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If you want to be read, use good penmanship

By Sara Steindorf / April 16, 2002



Even in the age of e-mail and Palm Pilots, a publishing house is trying to make sure that good penmanship doesn't go the way of inkwells and quill pens. The Columbus, Ohio-based Zaner-Bloser recently held its 11th annual handwriting competition for Grades 1 through 8, drawing more than 110,000 applicants nationwide.

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Eighth-grade champion Courtney Durham says she's "honored" to hold the national award for her grade. "I've been trying to win this contest every year since third grade," says the student from Reid School in Salt Lake City. "If you're taking notes in class or writing a grocery list, you're not always going to have a computer, so it's important to have good penmanship."

Zaner-Bloser says that 38 million illegibly addressed letters cost the US Postal Service $4 million a year, and that nearly 58 percent of the writing on hospital charts is illegible.

The firm, which publishes handwriting workbooks, insists that good penmanship breeds self-confidence. "Handwriting is a pride issue of something that is strictly yours," says handwriting product manager Georganna Harvey, who adds she has "pretty decent" cursive.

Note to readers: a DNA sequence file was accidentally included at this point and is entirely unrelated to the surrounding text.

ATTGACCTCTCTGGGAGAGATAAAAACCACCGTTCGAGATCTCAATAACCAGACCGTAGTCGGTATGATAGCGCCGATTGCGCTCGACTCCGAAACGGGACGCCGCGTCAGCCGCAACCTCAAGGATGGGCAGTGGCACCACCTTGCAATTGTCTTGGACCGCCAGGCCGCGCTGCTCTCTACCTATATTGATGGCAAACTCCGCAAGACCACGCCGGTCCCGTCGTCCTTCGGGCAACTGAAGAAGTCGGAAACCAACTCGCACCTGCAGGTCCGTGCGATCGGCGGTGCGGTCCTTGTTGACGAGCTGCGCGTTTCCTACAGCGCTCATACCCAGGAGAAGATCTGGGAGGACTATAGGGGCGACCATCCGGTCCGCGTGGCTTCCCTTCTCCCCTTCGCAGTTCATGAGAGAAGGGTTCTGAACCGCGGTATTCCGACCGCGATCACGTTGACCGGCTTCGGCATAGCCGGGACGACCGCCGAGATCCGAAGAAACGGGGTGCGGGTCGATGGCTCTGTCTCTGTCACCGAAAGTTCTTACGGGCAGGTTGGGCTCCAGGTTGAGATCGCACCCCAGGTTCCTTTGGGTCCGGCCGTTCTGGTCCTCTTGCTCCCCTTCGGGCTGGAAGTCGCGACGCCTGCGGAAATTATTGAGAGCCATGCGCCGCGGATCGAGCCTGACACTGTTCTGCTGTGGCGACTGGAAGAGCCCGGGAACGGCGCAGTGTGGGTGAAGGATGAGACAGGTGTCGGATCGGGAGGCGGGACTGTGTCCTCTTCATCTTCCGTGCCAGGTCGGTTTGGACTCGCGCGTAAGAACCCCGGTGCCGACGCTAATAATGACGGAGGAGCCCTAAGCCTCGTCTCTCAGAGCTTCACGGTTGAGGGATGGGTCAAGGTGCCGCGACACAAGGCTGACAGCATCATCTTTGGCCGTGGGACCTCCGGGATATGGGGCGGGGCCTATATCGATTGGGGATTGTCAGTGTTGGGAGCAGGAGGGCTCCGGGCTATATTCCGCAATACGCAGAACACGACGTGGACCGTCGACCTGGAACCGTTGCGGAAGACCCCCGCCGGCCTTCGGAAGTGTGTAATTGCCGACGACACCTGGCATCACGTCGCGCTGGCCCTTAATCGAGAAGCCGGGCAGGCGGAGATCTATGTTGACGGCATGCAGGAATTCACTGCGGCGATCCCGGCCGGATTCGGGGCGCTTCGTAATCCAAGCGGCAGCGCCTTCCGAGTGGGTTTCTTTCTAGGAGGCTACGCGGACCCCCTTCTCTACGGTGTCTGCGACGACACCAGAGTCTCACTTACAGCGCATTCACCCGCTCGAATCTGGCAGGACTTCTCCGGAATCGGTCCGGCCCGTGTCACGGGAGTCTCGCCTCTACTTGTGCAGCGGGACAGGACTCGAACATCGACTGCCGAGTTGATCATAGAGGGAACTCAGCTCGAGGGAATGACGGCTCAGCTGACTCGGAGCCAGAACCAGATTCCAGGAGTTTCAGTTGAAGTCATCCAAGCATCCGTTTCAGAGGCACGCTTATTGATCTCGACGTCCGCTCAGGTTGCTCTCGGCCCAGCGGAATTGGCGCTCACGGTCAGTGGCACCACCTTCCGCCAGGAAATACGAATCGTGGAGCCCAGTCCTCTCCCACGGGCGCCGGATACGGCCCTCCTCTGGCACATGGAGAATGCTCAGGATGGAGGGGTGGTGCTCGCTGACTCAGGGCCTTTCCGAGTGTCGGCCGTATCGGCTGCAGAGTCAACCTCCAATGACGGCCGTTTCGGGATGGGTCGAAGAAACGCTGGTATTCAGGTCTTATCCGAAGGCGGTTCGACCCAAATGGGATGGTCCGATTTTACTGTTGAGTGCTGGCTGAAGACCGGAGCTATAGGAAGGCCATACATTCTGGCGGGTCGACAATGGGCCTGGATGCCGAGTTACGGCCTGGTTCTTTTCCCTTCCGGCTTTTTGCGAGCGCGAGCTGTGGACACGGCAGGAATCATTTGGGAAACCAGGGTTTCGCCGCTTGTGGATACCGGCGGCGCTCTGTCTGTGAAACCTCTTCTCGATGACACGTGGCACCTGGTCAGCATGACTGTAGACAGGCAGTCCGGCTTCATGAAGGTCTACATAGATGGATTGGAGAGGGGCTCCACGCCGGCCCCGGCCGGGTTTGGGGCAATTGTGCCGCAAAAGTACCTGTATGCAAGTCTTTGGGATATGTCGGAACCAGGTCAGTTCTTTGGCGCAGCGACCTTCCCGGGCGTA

Meanwhile, some historians have been urging people to send handwritten letters instead of e-mails, in the hopes of preserving correspondences for future generations.

Reid School principal Ethna Reid notes another reason her school enforces neat writing. "Standardized tests are requiring more written answers, from short paragraphs to essays," she says, "and if the writing can't be read, the students will get bad grades."

Courtney says she has been practicing cursive writing at her school since kindergarten.

This year, her teacher started off the students with handwriting worksheets, devoting several hours a week to exercises.

Then came lessons in connecting the letters. Courtney says she has the capital 'Q' and 'Z' down pat, but nailing that point between a lowercase 'w' and 'r' can be a bit tricky.

She offers this advice: "It's worth the practice, because when people can read what you write, it makes you want to write more."s

That's easy for her to say: She just received a $500 savings bond and quill pen for winning the handwriting competition.

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